Date Published: October 01, 2019
Publisher: International Union of Crystallography
Author(s): Rebecka Andersson, Cecilia Safari, Petra Båth, Robert Bosman, Anastasya Shilova, Peter Dahl, Swagatha Ghosh, Andreas Dunge, Rasmus Kjeldsen-Jensen, Jie Nan, Robert L. Shoeman, Marco Kloos, R. Bruce Doak, Uwe Mueller, Richard Neutze, Gisela Brändén.
A novel method is presented to screen for suitable crystallization conditions and produce large amounts of microcrystals of membrane proteins in lipidic cubic phase for serial crystallography experiments.
Reconstitution of the protein into LCP is achieved using standard protocols, in which the protein is mixed with an appropriate host lipid such as monoolein in a suitable ratio, often between 40% and 50% of aqueous phase for most lipids, in two Hamilton gas-tight 100 µl syringes until the suspension is homogeneous and transparent (Liu et al., 2014 ▸). A nine-well glass plate is prepared with 0.1–1 ml precipitant solution in each of the wells. A short removable needle such as a Mosquito LCP narrow-bore needle is connected to the syringe with the LCP suspension and a string of between 5 and 50 µl of LCP suspension is dispensed into each well [Fig. 3 ▸(a)]. The glass plate is then sealed with a ClearVue plastic sheet cut to an appropriate size to fit inside the rim of the plate. This makes it possible to cut open an individual well without disrupting the rest of the plate. During the process of screening for optimal crystallization conditions, it is recommended to start by varying the protein concentration of the LCP and the precipitant concentration in the wells. For this, it is suitable to dispense a small amount (∼5 µl) of LCP per well. Different ratios of LCP to precipitant solution affect the crystallization outcome and should be investigated for each protein. Thus, as a next step, the effect of varying the volume of the crystallization solution in each well, ranging between 0.1 and 1 ml, and the amount of LCP per well, ranging between 5 and 50 µl, should be investigated. This is typically performed in steps of 0.1 ml and 5–10 µl, respectively. If further fine-tuning is needed, the thickness of the LCP string can also be varied by changing the gauge size of the needle that is connected to the LCP-containing syringe.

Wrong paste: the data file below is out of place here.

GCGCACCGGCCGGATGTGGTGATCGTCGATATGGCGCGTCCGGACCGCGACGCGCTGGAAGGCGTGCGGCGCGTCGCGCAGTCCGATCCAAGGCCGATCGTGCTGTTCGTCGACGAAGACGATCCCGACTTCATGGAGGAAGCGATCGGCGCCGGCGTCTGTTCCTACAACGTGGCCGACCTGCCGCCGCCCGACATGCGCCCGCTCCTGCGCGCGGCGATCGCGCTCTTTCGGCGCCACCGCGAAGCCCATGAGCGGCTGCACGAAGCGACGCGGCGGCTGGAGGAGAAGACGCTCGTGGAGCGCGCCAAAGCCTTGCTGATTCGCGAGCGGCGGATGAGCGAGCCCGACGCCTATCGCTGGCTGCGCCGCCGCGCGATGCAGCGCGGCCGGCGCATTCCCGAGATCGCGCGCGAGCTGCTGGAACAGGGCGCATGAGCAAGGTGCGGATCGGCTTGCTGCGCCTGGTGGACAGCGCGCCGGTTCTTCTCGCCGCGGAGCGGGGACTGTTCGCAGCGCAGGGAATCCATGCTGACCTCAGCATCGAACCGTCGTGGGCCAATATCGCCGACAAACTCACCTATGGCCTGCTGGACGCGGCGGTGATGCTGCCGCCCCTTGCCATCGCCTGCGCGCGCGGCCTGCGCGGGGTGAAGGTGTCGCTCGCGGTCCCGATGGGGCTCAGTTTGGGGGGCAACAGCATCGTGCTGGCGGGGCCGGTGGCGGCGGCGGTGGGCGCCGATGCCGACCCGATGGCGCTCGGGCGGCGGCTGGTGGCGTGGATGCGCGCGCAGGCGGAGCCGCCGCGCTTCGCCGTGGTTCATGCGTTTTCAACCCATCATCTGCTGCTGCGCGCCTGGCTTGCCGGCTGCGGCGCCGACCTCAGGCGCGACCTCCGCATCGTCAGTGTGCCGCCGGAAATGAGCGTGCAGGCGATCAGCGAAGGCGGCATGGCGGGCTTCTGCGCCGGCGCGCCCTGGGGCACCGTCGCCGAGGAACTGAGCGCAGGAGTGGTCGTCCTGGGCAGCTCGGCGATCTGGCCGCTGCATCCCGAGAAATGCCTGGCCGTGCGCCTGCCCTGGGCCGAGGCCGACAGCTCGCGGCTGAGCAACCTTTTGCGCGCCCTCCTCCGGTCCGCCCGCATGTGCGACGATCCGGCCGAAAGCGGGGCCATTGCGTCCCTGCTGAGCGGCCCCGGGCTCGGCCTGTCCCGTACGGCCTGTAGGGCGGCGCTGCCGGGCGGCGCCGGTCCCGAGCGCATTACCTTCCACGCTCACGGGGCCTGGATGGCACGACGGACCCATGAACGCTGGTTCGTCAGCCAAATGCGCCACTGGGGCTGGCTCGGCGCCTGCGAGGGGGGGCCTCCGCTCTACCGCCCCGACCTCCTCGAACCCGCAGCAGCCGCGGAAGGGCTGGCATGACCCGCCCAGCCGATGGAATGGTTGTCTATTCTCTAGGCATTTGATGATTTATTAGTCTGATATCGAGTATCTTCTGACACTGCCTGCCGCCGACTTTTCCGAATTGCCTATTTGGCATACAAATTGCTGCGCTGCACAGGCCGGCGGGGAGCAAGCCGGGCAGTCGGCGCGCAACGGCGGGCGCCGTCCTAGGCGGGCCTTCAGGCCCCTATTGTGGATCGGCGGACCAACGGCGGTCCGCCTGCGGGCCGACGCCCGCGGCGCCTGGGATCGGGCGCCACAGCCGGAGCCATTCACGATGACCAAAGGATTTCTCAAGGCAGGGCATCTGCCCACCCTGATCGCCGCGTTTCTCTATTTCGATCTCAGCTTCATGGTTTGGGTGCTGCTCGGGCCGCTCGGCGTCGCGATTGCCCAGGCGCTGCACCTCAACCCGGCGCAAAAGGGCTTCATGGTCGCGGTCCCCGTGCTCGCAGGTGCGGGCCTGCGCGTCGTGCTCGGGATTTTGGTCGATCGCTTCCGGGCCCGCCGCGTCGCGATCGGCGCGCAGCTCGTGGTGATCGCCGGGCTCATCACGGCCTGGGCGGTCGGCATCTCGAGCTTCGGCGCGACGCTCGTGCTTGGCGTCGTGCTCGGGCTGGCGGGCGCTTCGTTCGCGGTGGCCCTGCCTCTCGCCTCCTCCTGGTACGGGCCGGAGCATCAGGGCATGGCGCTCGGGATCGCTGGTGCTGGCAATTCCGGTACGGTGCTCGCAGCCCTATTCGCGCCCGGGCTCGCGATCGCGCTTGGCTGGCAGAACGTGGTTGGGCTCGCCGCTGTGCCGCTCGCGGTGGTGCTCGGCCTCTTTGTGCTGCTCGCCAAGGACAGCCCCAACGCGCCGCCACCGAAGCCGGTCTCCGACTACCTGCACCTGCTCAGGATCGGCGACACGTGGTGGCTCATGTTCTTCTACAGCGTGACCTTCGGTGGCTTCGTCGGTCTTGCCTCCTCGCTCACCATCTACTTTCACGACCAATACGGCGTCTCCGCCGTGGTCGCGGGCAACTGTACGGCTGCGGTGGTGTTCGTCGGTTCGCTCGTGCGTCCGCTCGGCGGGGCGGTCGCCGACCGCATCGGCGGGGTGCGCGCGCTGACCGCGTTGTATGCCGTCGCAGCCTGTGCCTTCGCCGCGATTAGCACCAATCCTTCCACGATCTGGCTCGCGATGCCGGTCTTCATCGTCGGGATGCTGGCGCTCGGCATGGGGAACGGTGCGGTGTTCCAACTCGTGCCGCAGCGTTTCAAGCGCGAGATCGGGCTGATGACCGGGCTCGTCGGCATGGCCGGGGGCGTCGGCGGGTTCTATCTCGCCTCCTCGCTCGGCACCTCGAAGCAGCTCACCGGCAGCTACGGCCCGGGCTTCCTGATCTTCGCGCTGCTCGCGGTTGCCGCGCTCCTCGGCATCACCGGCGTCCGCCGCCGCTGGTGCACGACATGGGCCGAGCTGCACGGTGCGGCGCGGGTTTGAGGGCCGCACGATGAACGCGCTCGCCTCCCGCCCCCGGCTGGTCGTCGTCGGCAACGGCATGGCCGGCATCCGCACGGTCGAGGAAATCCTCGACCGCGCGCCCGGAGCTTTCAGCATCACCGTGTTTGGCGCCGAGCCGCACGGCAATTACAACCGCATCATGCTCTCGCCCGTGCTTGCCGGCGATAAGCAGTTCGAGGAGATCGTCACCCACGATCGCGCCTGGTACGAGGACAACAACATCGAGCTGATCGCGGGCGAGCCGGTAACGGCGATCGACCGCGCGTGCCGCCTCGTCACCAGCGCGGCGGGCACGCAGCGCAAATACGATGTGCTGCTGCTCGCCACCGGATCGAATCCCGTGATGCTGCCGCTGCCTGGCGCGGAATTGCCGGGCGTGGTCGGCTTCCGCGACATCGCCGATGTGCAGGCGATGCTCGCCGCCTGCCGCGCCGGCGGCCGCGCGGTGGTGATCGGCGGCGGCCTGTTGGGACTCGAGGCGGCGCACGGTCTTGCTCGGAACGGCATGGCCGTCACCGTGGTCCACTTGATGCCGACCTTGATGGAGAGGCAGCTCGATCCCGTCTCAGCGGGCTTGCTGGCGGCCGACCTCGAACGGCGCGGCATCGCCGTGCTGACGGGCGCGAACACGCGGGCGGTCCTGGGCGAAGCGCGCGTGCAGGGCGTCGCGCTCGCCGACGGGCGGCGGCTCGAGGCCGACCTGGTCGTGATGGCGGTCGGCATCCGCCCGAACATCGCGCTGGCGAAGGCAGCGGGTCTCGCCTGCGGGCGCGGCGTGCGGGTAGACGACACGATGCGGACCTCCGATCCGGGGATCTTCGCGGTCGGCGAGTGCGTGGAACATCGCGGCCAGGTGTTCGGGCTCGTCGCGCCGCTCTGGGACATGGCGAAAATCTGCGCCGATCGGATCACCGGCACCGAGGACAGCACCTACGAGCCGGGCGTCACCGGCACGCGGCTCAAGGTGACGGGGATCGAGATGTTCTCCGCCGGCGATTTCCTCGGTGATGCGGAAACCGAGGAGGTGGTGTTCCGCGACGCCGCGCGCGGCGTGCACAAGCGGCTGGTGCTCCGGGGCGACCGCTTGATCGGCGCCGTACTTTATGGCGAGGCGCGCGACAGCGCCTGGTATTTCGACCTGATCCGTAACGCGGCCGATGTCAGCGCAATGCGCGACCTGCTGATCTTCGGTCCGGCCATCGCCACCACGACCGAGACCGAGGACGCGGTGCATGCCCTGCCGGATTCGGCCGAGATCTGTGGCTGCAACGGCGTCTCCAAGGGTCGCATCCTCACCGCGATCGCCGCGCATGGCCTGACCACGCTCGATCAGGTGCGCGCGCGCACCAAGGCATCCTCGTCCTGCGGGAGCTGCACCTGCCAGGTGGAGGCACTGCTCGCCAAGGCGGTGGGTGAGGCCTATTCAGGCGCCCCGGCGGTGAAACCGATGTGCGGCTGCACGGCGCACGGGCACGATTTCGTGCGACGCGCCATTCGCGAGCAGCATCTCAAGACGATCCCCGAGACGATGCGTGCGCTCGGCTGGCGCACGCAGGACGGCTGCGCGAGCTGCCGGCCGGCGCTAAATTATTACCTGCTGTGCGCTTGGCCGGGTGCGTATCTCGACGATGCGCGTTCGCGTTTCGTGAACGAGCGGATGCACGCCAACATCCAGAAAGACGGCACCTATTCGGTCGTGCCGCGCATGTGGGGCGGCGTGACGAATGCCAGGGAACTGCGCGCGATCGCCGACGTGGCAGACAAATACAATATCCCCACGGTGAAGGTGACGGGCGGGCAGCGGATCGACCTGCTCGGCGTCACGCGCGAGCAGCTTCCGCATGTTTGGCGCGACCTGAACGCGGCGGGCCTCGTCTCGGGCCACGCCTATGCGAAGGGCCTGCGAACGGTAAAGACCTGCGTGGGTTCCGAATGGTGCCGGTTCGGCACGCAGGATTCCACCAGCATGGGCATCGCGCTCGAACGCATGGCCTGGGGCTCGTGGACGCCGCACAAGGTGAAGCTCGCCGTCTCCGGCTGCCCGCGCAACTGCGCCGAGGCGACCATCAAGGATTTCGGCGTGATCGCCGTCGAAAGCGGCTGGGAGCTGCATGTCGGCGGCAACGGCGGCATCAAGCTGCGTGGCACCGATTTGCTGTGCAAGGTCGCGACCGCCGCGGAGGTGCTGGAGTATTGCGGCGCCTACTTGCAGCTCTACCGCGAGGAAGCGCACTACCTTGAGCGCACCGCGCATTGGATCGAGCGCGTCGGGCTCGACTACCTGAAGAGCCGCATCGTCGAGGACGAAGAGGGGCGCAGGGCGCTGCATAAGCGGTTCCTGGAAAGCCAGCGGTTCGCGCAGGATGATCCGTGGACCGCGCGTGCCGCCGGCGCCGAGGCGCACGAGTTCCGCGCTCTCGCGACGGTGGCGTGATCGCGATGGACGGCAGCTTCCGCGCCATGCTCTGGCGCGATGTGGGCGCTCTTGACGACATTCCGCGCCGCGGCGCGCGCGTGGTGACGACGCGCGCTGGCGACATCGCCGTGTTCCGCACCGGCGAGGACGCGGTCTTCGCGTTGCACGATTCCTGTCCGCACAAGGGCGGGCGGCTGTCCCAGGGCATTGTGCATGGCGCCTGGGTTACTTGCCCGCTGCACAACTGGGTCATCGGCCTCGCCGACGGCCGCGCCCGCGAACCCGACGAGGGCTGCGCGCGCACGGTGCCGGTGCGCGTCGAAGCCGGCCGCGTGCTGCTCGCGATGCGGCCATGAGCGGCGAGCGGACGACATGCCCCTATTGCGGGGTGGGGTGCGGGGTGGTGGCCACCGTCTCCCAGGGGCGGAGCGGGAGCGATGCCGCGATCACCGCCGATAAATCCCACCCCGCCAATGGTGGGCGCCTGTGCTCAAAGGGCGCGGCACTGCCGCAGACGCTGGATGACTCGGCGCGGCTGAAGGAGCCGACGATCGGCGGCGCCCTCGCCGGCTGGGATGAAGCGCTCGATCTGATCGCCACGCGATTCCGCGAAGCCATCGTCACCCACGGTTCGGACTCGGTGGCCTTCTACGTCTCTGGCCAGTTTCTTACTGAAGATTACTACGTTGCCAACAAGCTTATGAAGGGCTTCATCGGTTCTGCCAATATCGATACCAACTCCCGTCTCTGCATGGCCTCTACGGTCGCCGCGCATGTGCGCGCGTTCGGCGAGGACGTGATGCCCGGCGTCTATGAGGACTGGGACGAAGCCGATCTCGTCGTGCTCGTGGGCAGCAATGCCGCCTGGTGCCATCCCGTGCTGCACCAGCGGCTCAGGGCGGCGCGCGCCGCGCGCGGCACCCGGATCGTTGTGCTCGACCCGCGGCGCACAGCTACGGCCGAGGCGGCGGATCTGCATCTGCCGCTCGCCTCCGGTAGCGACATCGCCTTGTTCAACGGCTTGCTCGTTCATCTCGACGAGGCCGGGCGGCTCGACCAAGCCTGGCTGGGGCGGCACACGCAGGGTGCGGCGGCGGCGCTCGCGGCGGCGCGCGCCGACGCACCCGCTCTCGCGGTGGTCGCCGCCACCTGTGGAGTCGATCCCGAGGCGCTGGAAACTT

We present a novel method to screen for optimal conditions and produce large amounts of membrane-protein microcrystals in LCP in nine-well glass plates for serial crystallography experiments at XFELs and synchrotrons. Compared with the standard procedure of crystallization in glass syringes, this allows easy visualization of the progress of crystallization without interrupting the process. With better focus and higher magnification, crystallization trials can be monitored and evaluated more easily with regard to crystal quality, shape and density (compare Fig. 2 ▸ with Fig. 1 ▸). The well-based system can be scaled up to produce large volumes of LCP microcrystals that can be collected and packed into a Hamilton glass syringe, as shown in Fig. 3 ▸.
The development of serial crystallography at XFELs and synchrotrons has opened up completely new possibilities within structural biology, as we can study protein structures at room temperature and investigate structural dynamics using time-resolved experiments. A severe limitation for these experiments is the need for large amounts of well ordered microcrystals. Membrane proteins are in many cases particularly difficult to crystallize. For a number of membrane proteins, high-resolution crystal structures have successfully been solved from crystals formed using LCP-reconstituted protein (Cherezov et al., 2007 ▸; Zhang et al., 2015 ▸; Johansson et al., 2019 ▸). As an added advantage for serial experiments, the LCP matrix provides a suitable carrier medium for slow-running high-viscosity injectors. There is, however, a need to simplify the process of producing large amounts of LCP microcrystals for serial crystallography experiments.